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Williams, John (1796–1839)

by Niel Gunson

This article was published in Australian Dictionary of Biography, Volume 2, (MUP), 1967

John Williams (1796-1839), by Henry Anelay

John Williams (1796-1839), by Henry Anelay

National Library of Australia, nla.pic-an6621835

John Williams (1796-1839), missionary, was born on 27 June 1796 at Tottenham High Cross, London, the son of John Williams and Hannah (?) Maidment. His ancestors on his father's side had been Baptists for many generations. His mother was influenced by the Calvinistic Methodist movement and brought her son up as a Congregationalist. Williams was taught writing and arithmetic at Lower Edmonton; he was apprenticed to an ironmonger in 1810 and was soon entrusted with the management of the business. In 1814 he underwent an Evangelical conversion and became a member of the Tabernacle Church (Calvinistic Methodist). He was taught grammar and exegesis by Rev. Matthew Wilks and in 1816 volunteered for missionary service with the London Missionary Society.

Williams was accepted and on 3 September 1816 was ordained at Surrey Chapel. On 29 October 1816 he married Mary Chauner, formerly of Denston Hall, near Cheadle, Staffordshire. Williams, Robert Bourne (1794-1871), David Darling (1790-1867), and George Platt (1789-1865) formed the third party of missionaries to arrive in the islands after the nominal conversion of Tahiti in 1815. They sailed in November 1816 and were joined by Rev. Lancelot Threlkeld at Rio de Janeiro. They arrived at Hobart Town in March 1817 and held the first Evangelical service conducted in Van Diemen's Land, Williams defying opposition by preaching in the open air. In May the party arrived in Sydney where already an itinerant Evangelical ministry had been established by earlier missionaries. William Ellis (1794-1872), who arrived in July 1816, had visited the 'interior', conducted regular services based on Parramatta, taught reading and writing in a Sunday school at Prospect, and set up the mission press in the home of Rowland Hassall. When Ellis left for Tahiti this work was carried on by John Muggridge Orsmond (1788-1856) and Charles Barff (1792-1866) who had arrived in the Surry in December 1816. Orsmond and Barff had taught many of the young Irish convicts to read and write and Barff continued this work in the country districts after Orsmond went to the islands in February 1817. Orsmond later returned briefly to New South Wales, and on 25 December 1819 married Isabella, daughter of Isaac Nelson, an emancipist farmer and the first schoolteacher at Liverpool. Orsmond was better educated than most visiting missionaries, and studied with the family of Dr William Redfern. He later became principal of the South Sea Academy in Moorea, and as a Polynesian scholar and educationist influenced John Dunmore Lang.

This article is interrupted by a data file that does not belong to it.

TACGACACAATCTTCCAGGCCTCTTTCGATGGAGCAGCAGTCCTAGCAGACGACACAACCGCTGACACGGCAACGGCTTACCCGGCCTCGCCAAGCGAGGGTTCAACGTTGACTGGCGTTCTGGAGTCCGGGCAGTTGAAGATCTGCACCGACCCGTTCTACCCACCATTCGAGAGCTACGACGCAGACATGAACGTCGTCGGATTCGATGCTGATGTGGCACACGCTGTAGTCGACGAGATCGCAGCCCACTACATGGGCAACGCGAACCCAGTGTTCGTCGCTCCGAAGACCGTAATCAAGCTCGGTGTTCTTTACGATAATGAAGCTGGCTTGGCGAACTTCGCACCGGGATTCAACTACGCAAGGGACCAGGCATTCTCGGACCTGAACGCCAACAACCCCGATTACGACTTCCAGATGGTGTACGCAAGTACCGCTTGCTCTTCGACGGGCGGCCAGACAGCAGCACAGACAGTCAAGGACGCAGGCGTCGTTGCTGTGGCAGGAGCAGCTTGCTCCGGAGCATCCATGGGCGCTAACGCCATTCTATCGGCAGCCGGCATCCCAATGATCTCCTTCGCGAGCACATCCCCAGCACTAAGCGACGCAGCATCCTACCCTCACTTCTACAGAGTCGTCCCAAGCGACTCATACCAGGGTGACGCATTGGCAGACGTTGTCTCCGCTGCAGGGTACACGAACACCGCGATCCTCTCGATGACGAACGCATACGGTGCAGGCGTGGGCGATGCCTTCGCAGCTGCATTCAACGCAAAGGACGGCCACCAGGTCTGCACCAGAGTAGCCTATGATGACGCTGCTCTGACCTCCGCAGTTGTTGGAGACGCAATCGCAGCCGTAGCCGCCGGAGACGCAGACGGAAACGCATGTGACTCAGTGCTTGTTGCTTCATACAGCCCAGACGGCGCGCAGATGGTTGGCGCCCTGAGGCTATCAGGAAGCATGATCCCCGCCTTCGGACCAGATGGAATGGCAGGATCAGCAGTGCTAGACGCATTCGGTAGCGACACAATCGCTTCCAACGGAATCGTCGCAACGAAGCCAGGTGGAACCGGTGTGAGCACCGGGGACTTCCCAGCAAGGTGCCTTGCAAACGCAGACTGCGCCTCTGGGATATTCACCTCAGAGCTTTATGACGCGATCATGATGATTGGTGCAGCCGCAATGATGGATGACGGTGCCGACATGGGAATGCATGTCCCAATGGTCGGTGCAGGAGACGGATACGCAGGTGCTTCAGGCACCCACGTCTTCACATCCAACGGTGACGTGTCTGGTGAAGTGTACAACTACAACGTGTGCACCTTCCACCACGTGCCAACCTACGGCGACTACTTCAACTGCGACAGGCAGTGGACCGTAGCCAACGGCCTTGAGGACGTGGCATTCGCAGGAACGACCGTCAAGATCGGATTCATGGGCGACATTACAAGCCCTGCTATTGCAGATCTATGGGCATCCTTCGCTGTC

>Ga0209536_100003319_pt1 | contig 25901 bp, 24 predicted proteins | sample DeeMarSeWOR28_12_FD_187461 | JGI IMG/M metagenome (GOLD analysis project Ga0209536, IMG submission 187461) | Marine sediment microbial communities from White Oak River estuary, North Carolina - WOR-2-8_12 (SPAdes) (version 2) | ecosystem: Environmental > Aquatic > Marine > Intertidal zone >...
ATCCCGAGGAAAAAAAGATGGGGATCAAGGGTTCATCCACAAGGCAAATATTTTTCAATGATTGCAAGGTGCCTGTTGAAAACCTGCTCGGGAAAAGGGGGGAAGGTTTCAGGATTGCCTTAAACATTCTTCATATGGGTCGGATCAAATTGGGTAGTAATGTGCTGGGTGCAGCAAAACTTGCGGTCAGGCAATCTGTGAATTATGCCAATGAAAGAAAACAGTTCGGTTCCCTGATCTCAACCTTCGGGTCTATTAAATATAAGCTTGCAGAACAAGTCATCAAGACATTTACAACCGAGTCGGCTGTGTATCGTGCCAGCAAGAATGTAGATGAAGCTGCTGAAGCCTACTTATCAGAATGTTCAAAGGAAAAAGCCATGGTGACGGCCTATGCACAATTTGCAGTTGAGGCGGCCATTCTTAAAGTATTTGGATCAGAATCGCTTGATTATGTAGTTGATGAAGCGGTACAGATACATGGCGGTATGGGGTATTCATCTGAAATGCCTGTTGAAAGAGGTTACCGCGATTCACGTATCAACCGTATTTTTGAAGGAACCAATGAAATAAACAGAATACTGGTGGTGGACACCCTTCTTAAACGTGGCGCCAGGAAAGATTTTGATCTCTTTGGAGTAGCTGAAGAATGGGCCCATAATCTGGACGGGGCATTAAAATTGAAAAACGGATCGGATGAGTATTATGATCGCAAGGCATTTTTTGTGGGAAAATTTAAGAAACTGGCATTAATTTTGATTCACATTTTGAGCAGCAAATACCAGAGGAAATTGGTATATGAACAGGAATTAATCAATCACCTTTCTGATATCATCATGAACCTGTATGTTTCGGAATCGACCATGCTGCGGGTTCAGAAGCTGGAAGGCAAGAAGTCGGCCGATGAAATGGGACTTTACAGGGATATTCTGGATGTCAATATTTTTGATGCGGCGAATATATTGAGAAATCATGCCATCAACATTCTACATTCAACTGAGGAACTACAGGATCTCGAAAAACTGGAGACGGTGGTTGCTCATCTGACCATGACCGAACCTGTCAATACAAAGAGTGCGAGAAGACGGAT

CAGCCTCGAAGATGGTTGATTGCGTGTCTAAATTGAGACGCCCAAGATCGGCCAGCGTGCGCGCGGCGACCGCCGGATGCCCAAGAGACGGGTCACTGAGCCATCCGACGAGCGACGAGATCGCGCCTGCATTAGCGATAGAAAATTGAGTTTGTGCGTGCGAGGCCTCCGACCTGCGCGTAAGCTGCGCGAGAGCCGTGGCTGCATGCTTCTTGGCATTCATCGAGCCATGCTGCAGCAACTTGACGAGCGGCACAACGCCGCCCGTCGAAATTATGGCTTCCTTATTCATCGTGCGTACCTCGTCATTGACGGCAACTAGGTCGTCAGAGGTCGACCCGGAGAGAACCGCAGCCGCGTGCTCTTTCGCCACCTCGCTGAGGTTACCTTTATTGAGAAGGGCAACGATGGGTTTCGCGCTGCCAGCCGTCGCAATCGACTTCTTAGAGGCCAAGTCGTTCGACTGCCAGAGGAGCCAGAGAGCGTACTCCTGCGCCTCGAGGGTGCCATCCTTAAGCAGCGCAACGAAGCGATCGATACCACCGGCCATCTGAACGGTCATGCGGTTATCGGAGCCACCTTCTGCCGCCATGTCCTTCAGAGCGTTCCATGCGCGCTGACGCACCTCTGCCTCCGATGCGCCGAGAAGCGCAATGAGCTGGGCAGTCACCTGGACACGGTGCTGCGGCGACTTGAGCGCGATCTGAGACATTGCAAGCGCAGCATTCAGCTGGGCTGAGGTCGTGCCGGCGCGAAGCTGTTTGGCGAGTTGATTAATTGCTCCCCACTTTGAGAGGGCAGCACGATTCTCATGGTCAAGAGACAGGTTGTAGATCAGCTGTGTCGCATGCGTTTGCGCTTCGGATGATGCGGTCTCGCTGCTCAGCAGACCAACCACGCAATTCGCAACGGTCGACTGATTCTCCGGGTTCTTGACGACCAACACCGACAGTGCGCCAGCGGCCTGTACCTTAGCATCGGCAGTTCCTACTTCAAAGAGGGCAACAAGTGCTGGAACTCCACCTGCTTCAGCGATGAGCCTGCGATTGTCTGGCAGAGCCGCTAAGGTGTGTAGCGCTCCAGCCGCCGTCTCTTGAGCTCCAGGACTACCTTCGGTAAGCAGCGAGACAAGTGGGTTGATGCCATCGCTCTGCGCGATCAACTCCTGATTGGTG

All these Dissenting missionaries were received favourably by Governor Lachlan Macquarie and assisted the evangelistic labours of both Anglicans and Wesleyans. Particular friendships were formed with Edward Eagar and Rev. Samuel Leigh. Williams, in particular, impressed Samuel Marsden with his ability. The entire mission party left for the islands in September 1817.

Williams was regarded as the most enterprising missionary in the islands. In December 1821 he and his wife paid a three-month visit to Sydney, where he preached and addressed public meetings. On his own initiative he also bought a ship with Marsden's reluctant approval, to trade between Raiatea and Sydney; and he engaged Thomas Scott to instruct the people of Raiatea in the culture of sugar-cane and tobacco. Governor Sir Thomas Brisbane was so impressed by Williams that he supplied stock to the mission and gave him magisterial authority for the islands.